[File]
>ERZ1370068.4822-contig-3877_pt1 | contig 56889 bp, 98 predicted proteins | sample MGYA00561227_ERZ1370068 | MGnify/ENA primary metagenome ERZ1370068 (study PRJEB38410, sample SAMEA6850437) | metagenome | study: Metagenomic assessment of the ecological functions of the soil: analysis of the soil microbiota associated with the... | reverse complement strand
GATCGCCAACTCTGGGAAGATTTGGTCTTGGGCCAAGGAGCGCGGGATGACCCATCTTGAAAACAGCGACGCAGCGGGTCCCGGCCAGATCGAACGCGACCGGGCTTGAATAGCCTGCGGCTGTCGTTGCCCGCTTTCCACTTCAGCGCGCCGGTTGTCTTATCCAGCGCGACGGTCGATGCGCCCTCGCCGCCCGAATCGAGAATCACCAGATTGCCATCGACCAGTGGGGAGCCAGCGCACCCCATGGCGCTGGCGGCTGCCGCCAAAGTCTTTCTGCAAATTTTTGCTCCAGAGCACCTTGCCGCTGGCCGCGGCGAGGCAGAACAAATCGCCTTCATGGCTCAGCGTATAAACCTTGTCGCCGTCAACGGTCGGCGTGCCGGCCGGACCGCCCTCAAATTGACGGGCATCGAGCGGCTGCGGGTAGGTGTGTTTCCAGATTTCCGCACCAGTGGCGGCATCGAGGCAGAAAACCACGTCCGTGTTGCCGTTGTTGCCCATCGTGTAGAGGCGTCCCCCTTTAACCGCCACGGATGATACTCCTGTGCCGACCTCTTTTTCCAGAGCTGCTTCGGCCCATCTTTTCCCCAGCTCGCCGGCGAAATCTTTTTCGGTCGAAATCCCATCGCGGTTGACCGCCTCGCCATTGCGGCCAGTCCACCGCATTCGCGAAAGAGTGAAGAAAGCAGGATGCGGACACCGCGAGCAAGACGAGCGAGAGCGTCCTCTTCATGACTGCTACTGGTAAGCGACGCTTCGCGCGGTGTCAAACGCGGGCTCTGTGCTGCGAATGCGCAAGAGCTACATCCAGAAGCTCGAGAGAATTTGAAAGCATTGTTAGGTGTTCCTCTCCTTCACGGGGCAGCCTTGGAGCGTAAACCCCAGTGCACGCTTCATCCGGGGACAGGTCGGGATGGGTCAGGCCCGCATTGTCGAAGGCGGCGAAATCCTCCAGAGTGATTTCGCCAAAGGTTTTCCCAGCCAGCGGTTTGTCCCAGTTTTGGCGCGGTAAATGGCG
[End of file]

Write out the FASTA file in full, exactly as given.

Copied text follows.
>ERZ1370068.4822-contig-3877_pt1 | contig 56889 bp, 98 predicted proteins | sample MGYA00561227_ERZ1370068 | MGnify/ENA primary metagenome ERZ1370068 (study PRJEB38410, sample SAMEA6850437) | metagenome | study: Metagenomic assessment of the ecological functions of the soil: analysis of the soil microbiota associated with the... | reverse complement strand
GATCGCCAACTCTGGGAAGATTTGGTCTTGGGCCAAGGAGCGCGGGATGACCCATCTTGAAAACAGCGACGCAGCGGGTCCCGGCCAGATCGAACGCGACCGGGCTTGAATAGCCTGCGGCTGTCGTTGCCCGCTTTCCACTTCAGCGCGCCGGTTGTCTTATCCAGCGCGACGGTCGATGCGCCCTCGCCGCCCGAATCGAGAATCACCAGATTGCCATCGACCAGTGGGGAGCCAGCGCACCCCATGGCGCTGGCGGCTGCCGCCAAAGTCTTTCTGCAAATTTTTGCTCCAGAGCACCTTGCCGCTGGCCGCGGCGAGGCAGAACAAATCGCCTTCATGGCTCAGCGTATAAACCTTGTCGCCGTCAACGGTCGGCGTGCCGGCCGGACCGCCCTCAAATTGACGGGCATCGAGCGGCTGCGGGTAGGTGTGTTTCCAGATTTCCGCACCAGTGGCGGCATCGAGGCAGAAAACCACGTCCGTGTTGCCGTTGTTGCCCATCGTGTAGAGGCGTCCCCCTTTAACCGCCACGGATGATACTCCTGTGCCGACCTCTTTTTCCAGAGCTGCTTCGGCCCATCTTTTCCCCAGCTCGCCGGCGAAATCTTTTTCGGTCGAAATCCCATCGCGGTTGACCGCCTCGCCATTGCGGCCAGTCCACCGCATTCGCGAAAGAGTGAAGAAAGCAGGATGCGGACACCGCGAGCAAGACGAGCGAGAGCGTCCTCTTCATGACTGCTACTGGTAAGCGACGCTTCGCGCGGTGTCAAACGCGGGCTCTGTGCTGCGAATGCGCAAGAGCTACATCCAGAAGCTCGAGAGAATTTGAAAGCATTGTTAGGTGTTCCTCTCCTTCACGGGGCAGCCTTGGAGCGTAAACCCCAGTGCACGCTTCATCCGGGGACAGGTCGGGATGGGTCAGGCCCGCATTGTCGAAGGCGGCGAAATCCTCCAGAGTGATTTCGCCAAAGGTTTTCCCAGCCAGCGGTTTGTCCCAGTTTTGGCGCGGTAAATGGCG